After several senators criticized the company, Apple said on Sunday it would send its chief compliance officer to an April 21st hearing before the Senate Judiciary Committee, the office of Sen. Amy Klobuchar (D-MN) confirmed.
Leaders of the Senate Judiciary Committee sent a letter to Apple CEO Tim Cook on Friday demanding that the company send a representative to the hearing, saying Apple was refusing to participate. In the letter, Klobuchar and Sen. Mike Lee (R-UT) say Apple “abruptly” decided not to provide a witness for the hearing on digital markets focused on Apple’s App Store and the Google Play Store.
“Apple’s sudden change in course to refuse to provide a witness to testify before the Subcommittee on app store competition issues in April, when the company is clearly willing to discuss them in other public forums, is unacceptable,” the senators wrote in the letter. “We strongly urge Apple to reconsider its position and to provide a witness to testify before the Subcommittee in a timely manner.”
But on Sunday, Apple sent a letter to the senators saying it was “surprised” by their letter and that it had intended to participate, but simply sought a change in the date. “We have a deep respect for your role and process on these matters,” the letter reads, according to Bloomberg. The company will make Kyle Andeer— who Apple says has represented the company before the US House of Representatives and several states—available on April 21st. “We look forward to sharing our perspective on our App Store,” the letter states.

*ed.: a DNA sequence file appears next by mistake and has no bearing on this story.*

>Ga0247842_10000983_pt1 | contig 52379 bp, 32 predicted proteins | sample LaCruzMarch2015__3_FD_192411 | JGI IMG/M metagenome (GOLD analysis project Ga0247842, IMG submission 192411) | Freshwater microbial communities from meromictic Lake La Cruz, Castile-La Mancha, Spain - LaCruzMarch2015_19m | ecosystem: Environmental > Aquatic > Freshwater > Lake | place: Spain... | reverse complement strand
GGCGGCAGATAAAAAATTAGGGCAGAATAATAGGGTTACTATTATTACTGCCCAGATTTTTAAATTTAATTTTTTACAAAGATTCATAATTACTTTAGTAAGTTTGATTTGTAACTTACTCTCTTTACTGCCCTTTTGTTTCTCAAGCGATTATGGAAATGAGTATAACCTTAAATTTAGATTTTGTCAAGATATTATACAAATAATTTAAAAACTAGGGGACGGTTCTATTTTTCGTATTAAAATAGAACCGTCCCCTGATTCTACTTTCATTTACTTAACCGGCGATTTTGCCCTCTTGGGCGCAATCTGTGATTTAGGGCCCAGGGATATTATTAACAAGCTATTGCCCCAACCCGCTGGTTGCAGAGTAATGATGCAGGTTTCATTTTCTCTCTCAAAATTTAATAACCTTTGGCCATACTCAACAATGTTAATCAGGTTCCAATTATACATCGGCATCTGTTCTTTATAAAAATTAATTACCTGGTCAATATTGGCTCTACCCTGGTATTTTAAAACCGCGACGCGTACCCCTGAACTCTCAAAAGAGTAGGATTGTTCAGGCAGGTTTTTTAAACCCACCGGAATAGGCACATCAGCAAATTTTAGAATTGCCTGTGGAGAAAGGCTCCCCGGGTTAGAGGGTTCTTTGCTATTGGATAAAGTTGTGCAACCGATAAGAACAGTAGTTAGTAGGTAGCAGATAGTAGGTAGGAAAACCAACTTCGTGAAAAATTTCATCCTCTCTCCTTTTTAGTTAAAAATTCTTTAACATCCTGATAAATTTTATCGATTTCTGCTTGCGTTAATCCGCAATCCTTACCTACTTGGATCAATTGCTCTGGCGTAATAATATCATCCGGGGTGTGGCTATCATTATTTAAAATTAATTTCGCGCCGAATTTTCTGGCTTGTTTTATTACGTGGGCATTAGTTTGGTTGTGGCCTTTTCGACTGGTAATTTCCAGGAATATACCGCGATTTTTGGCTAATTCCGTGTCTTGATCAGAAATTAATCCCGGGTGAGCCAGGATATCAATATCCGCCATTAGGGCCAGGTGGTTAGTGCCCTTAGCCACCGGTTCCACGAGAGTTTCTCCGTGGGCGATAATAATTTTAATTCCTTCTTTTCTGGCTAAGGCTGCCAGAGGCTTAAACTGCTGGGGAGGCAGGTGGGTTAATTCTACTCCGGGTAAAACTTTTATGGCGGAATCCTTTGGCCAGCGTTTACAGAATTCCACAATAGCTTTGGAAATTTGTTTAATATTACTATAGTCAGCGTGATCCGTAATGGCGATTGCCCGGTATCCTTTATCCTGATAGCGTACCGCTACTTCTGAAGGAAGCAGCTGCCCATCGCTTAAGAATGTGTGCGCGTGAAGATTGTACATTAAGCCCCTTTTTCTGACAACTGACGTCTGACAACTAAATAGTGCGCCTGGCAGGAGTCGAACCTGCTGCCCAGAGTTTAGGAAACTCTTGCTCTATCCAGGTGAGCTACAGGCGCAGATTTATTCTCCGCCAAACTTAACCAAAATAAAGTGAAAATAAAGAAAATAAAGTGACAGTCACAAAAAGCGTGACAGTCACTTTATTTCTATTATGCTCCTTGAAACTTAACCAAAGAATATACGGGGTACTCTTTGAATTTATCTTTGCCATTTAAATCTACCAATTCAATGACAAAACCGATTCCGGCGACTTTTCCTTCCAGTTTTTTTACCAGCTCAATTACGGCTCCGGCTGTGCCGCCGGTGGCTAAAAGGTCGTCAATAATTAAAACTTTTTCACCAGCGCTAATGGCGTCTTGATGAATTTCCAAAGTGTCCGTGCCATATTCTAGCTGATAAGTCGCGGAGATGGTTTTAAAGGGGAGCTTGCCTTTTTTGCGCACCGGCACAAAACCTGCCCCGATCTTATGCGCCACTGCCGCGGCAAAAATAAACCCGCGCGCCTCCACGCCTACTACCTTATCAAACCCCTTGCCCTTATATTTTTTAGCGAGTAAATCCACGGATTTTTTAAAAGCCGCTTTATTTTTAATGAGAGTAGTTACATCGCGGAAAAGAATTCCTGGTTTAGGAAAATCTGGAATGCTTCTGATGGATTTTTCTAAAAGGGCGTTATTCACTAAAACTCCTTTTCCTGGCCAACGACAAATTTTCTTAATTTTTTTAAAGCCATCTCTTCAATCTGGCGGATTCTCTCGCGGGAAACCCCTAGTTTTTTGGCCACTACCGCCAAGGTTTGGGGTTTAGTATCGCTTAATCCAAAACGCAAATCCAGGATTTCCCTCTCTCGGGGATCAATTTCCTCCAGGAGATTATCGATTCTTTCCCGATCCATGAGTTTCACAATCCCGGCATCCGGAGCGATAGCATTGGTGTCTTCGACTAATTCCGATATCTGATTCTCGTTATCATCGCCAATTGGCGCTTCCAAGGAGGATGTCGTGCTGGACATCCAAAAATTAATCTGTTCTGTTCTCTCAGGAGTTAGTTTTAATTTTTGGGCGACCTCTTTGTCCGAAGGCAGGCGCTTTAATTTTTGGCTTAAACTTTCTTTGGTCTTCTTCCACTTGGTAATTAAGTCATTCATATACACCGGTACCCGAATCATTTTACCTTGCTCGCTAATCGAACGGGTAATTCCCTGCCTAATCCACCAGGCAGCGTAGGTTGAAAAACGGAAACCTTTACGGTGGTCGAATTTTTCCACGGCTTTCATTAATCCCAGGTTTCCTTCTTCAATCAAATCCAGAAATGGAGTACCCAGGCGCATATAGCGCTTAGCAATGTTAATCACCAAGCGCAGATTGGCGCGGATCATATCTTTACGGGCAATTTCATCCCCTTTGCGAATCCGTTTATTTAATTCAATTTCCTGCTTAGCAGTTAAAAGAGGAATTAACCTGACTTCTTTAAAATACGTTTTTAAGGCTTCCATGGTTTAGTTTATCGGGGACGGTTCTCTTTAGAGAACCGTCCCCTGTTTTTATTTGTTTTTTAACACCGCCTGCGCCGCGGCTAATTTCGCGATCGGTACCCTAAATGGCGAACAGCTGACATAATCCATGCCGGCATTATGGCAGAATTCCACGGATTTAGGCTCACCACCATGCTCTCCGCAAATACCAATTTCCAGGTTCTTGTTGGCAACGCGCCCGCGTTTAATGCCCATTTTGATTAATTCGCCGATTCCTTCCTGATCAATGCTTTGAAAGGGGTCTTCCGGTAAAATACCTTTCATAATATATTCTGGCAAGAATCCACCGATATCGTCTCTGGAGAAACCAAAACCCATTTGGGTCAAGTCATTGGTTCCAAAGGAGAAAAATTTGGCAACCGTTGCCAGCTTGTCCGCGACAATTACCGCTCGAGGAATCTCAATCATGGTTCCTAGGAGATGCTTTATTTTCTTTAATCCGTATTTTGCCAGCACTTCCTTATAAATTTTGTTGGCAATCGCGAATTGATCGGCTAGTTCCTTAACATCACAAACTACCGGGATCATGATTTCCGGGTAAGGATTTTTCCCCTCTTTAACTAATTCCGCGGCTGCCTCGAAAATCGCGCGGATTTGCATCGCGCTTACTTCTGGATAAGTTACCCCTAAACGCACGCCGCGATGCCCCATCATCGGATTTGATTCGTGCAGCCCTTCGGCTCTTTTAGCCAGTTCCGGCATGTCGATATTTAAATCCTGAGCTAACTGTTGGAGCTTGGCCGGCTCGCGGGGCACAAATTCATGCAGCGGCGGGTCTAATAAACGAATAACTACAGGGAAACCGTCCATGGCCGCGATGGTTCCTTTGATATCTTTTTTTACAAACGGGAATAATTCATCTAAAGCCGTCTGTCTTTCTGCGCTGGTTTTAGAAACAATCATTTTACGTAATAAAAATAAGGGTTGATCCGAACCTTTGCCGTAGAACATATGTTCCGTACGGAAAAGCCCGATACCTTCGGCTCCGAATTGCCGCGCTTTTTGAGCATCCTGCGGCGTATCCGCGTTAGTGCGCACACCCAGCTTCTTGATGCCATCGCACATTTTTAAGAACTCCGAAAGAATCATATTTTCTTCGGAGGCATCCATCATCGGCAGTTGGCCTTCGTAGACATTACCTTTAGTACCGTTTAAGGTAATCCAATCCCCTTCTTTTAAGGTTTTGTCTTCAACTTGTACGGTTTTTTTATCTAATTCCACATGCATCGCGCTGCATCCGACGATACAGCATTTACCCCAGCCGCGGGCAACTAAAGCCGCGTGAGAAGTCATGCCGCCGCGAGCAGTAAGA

Lee said in a joint statement with Klobuchar emailed to The Verge on Sunday that he was glad Apple had “changed course and agreed to testify before the committee.”
Klobuchar said in the statement the hearing will explore “whether Apple and Google are using their power as gatekeepers to charge high fees and impose restrictions that suppress competition in mobile applications and related markets, and both companies‘ participation in the hearing is necessary.” She added that the companies “have the power to control how and if mobile app developers can reach app users, and ultimately, which apps become successful.”
Apple did not immediately respond to a request for comment from The Verge on Sunday. Its App Store practices, including the 30 percent fees it charges developers, have been under scrutiny from lawmakers in recent months. Apple also has been battling with Fortnite publisher Epic Games, which sued the iPhone maker for what it claims are violations of antitrust law. That trial is slated to get underway May 3rd.